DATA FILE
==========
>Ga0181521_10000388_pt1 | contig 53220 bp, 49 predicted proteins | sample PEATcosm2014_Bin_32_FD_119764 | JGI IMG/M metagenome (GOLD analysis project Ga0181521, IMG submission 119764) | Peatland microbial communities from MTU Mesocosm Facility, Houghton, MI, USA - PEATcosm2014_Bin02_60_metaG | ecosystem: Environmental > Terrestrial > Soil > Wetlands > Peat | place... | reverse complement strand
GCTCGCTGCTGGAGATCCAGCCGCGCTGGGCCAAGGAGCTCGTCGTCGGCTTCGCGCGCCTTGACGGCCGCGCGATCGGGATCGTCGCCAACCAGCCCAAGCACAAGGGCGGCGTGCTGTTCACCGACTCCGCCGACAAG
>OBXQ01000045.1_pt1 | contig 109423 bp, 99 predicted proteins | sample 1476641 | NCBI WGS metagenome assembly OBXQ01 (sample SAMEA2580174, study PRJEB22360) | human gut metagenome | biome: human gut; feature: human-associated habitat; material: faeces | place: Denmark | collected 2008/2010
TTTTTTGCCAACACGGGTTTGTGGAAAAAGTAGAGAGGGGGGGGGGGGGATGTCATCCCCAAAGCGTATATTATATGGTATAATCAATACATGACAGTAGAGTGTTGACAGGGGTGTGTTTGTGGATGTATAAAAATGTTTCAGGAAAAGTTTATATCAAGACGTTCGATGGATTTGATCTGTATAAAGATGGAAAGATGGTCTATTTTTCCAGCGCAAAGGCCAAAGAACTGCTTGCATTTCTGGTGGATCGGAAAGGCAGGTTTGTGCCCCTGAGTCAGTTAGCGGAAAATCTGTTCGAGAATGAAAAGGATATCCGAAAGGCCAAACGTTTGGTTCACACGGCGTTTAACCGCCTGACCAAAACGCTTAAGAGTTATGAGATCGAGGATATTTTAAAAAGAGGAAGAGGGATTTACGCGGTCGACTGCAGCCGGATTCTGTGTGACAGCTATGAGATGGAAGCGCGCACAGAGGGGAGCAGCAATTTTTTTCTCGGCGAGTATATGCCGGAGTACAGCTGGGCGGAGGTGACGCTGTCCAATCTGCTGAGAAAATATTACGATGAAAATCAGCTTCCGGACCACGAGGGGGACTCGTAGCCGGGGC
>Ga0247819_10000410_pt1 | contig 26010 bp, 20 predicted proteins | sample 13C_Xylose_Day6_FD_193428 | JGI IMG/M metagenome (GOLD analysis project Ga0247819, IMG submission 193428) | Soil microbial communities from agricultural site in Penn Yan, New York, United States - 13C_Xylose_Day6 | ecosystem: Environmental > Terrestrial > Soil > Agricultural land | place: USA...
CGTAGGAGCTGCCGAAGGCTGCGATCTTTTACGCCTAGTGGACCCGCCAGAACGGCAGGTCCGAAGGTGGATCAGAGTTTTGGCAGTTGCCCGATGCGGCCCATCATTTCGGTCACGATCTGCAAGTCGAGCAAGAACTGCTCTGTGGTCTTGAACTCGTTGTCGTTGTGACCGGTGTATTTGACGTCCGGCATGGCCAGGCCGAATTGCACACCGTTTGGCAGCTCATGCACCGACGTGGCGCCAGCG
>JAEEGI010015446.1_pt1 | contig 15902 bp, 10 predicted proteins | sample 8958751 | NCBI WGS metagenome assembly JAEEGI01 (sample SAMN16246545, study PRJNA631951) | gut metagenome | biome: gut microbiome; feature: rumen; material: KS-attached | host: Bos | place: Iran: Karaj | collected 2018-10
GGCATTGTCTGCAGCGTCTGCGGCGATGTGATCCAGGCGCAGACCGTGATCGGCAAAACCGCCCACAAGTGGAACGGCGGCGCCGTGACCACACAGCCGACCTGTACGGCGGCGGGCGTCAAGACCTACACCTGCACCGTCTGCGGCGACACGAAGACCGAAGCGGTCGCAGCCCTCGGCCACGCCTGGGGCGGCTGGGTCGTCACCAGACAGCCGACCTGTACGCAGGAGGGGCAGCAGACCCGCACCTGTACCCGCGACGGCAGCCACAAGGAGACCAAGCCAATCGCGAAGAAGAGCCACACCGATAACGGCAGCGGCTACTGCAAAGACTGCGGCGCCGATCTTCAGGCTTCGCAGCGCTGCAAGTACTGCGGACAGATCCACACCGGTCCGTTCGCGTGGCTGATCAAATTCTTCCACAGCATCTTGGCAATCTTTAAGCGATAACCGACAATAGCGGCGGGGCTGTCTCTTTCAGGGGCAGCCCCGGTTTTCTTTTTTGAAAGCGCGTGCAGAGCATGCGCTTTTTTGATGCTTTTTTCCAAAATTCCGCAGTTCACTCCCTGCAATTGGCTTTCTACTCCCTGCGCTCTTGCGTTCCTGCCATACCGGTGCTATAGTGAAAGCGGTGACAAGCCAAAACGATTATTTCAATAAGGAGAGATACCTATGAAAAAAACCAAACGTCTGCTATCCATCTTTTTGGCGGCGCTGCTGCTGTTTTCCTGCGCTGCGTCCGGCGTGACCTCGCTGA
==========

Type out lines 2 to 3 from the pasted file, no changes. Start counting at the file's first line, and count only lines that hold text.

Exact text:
GCTCGCTGCTGGAGATCCAGCCGCGCTGGGCCAAGGAGCTCGTCGTCGGCTTCGCGCGCCTTGACGGCCGCGCGATCGGGATCGTCGCCAACCAGCCCAAGCACAAGGGCGGCGTGCTGTTCACCGACTCCGCCGACAAG
>OBXQ01000045.1_pt1 | contig 109423 bp, 99 predicted proteins | sample 1476641 | NCBI WGS metagenome assembly OBXQ01 (sample SAMEA2580174, study PRJEB22360) | human gut metagenome | biome: human gut; feature: human-associated habitat; material: faeces | place: Denmark | collected 2008/2010